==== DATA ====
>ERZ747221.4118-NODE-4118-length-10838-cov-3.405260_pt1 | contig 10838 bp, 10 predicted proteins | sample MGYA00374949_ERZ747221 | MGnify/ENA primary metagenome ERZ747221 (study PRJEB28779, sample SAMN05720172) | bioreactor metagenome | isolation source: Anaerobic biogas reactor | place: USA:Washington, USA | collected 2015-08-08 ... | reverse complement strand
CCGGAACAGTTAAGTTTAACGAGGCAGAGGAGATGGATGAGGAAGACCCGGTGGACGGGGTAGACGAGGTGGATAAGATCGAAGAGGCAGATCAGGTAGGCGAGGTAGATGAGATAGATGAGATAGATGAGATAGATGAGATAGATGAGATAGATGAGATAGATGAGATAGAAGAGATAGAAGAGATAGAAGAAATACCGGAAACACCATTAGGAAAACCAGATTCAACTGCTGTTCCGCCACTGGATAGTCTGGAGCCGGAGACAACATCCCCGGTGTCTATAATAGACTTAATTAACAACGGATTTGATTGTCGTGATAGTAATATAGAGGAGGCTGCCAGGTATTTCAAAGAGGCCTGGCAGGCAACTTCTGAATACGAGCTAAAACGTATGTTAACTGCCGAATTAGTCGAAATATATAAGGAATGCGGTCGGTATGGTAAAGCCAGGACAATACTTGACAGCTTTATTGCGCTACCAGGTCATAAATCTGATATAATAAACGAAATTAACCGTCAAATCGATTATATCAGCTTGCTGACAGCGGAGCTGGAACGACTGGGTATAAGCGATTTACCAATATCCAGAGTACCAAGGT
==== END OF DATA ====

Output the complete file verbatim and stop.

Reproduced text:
>ERZ747221.4118-NODE-4118-length-10838-cov-3.405260_pt1 | contig 10838 bp, 10 predicted proteins | sample MGYA00374949_ERZ747221 | MGnify/ENA primary metagenome ERZ747221 (study PRJEB28779, sample SAMN05720172) | bioreactor metagenome | isolation source: Anaerobic biogas reactor | place: USA:Washington, USA | collected 2015-08-08 ... | reverse complement strand
CCGGAACAGTTAAGTTTAACGAGGCAGAGGAGATGGATGAGGAAGACCCGGTGGACGGGGTAGACGAGGTGGATAAGATCGAAGAGGCAGATCAGGTAGGCGAGGTAGATGAGATAGATGAGATAGATGAGATAGATGAGATAGATGAGATAGATGAGATAGATGAGATAGAAGAGATAGAAGAGATAGAAGAAATACCGGAAACACCATTAGGAAAACCAGATTCAACTGCTGTTCCGCCACTGGATAGTCTGGAGCCGGAGACAACATCCCCGGTGTCTATAATAGACTTAATTAACAACGGATTTGATTGTCGTGATAGTAATATAGAGGAGGCTGCCAGGTATTTCAAAGAGGCCTGGCAGGCAACTTCTGAATACGAGCTAAAACGTATGTTAACTGCCGAATTAGTCGAAATATATAAGGAATGCGGTCGGTATGGTAAAGCCAGGACAATACTTGACAGCTTTATTGCGCTACCAGGTCATAAATCTGATATAATAAACGAAATTAACCGTCAAATCGATTATATCAGCTTGCTGACAGCGGAGCTGGAACGACTGGGTATAAGCGATTTACCAATATCCAGAGTACCAAGGT